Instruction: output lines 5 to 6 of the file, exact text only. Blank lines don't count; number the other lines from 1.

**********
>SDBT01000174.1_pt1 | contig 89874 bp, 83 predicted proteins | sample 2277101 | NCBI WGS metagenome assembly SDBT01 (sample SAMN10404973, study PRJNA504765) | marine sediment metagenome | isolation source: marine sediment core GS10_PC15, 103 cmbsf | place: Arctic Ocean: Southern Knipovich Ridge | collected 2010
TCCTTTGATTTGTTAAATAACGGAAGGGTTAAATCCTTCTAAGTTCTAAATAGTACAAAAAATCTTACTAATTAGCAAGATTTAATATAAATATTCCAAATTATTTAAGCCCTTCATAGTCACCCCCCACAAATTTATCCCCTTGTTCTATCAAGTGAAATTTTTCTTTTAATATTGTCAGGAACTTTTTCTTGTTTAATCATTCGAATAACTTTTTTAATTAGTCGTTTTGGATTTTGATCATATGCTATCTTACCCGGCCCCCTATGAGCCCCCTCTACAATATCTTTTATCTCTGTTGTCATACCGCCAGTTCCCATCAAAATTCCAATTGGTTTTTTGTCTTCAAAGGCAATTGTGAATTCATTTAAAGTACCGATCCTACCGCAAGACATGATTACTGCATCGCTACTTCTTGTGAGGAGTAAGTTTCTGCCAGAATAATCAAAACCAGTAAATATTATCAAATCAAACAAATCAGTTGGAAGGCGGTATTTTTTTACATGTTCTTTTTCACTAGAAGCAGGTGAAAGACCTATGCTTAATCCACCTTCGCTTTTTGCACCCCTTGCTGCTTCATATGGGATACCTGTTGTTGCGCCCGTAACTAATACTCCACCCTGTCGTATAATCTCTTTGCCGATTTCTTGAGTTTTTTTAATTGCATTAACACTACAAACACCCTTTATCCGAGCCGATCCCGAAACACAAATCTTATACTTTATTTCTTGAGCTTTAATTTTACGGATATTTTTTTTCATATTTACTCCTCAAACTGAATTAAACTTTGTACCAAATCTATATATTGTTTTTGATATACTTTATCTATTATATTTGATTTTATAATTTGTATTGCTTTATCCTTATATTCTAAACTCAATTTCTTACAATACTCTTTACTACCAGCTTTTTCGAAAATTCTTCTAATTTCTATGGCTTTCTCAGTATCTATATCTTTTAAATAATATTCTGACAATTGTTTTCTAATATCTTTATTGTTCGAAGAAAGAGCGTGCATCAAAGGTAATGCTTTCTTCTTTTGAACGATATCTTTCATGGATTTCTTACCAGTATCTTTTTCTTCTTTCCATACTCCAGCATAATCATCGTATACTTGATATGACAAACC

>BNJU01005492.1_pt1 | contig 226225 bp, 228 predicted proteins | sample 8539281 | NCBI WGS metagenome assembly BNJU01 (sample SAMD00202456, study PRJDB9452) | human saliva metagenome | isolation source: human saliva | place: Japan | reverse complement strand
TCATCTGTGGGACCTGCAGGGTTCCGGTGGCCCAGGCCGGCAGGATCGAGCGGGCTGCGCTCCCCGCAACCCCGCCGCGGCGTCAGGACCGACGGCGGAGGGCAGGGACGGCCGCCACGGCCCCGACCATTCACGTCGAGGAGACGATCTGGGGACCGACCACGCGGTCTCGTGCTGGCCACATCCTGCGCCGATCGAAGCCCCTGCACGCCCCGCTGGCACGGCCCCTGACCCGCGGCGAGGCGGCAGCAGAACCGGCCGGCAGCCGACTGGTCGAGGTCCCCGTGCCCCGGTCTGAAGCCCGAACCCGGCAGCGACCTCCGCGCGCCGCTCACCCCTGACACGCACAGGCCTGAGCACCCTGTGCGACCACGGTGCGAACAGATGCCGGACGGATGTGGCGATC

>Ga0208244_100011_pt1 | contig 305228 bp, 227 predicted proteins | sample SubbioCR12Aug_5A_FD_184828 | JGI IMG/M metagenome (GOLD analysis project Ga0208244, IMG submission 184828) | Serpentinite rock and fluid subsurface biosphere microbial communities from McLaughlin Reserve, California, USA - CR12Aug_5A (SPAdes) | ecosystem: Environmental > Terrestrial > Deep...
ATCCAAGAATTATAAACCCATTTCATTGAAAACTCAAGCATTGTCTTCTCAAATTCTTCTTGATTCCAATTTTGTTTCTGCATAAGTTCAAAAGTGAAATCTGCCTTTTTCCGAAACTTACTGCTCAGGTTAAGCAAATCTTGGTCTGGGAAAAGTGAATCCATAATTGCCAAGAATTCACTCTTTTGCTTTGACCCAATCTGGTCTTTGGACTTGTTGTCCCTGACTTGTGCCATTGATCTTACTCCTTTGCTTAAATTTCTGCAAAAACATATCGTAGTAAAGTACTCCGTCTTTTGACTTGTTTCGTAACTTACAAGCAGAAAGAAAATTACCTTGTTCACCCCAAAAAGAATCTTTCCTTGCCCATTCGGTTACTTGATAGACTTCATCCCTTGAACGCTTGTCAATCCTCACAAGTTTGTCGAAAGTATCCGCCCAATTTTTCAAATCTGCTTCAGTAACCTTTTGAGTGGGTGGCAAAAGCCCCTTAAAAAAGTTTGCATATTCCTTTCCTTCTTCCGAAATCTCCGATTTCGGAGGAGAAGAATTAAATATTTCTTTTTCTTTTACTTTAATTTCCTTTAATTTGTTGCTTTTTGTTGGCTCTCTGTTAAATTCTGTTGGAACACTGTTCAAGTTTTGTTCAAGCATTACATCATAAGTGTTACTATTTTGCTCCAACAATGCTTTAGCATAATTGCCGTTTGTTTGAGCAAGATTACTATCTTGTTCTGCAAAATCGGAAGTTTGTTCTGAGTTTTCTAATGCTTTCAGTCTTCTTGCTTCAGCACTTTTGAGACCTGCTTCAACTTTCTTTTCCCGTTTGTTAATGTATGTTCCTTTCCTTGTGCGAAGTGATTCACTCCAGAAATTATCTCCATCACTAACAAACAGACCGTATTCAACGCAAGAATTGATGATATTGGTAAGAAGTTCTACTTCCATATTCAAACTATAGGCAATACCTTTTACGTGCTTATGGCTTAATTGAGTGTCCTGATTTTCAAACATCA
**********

>Ga0208244_100011_pt1 | contig 305228 bp, 227 predicted proteins | sample SubbioCR12Aug_5A_FD_184828 | JGI IMG/M metagenome (GOLD analysis project Ga0208244, IMG submission 184828) | Serpentinite rock and fluid subsurface biosphere microbial communities from McLaughlin Reserve, California, USA - CR12Aug_5A (SPAdes) | ecosystem: Environmental > Terrestrial > Deep...
ATCCAAGAATTATAAACCCATTTCATTGAAAACTCAAGCATTGTCTTCTCAAATTCTTCTTGATTCCAATTTTGTTTCTGCATAAGTTCAAAAGTGAAATCTGCCTTTTTCCGAAACTTACTGCTCAGGTTAAGCAAATCTTGGTCTGGGAAAAGTGAATCCATAATTGCCAAGAATTCACTCTTTTGCTTTGACCCAATCTGGTCTTTGGACTTGTTGTCCCTGACTTGTGCCATTGATCTTACTCCTTTGCTTAAATTTCTGCAAAAACATATCGTAGTAAAGTACTCCGTCTTTTGACTTGTTTCGTAACTTACAAGCAGAAAGAAAATTACCTTGTTCACCCCAAAAAGAATCTTTCCTTGCCCATTCGGTTACTTGATAGACTTCATCCCTTGAACGCTTGTCAATCCTCACAAGTTTGTCGAAAGTATCCGCCCAATTTTTCAAATCTGCTTCAGTAACCTTTTGAGTGGGTGGCAAAAGCCCCTTAAAAAAGTTTGCATATTCCTTTCCTTCTTCCGAAATCTCCGATTTCGGAGGAGAAGAATTAAATATTTCTTTTTCTTTTACTTTAATTTCCTTTAATTTGTTGCTTTTTGTTGGCTCTCTGTTAAATTCTGTTGGAACACTGTTCAAGTTTTGTTCAAGCATTACATCATAAGTGTTACTATTTTGCTCCAACAATGCTTTAGCATAATTGCCGTTTGTTTGAGCAAGATTACTATCTTGTTCTGCAAAATCGGAAGTTTGTTCTGAGTTTTCTAATGCTTTCAGTCTTCTTGCTTCAGCACTTTTGAGACCTGCTTCAACTTTCTTTTCCCGTTTGTTAATGTATGTTCCTTTCCTTGTGCGAAGTGATTCACTCCAGAAATTATCTCCATCACTAACAAACAGACCGTATTCAACGCAAGAATTGATGATATTGGTAAGAAGTTCTACTTCCATATTCAAACTATAGGCAATACCTTTTACGTGCTTATGGCTTAATTGAGTGTCCTGATTTTCAAACATCA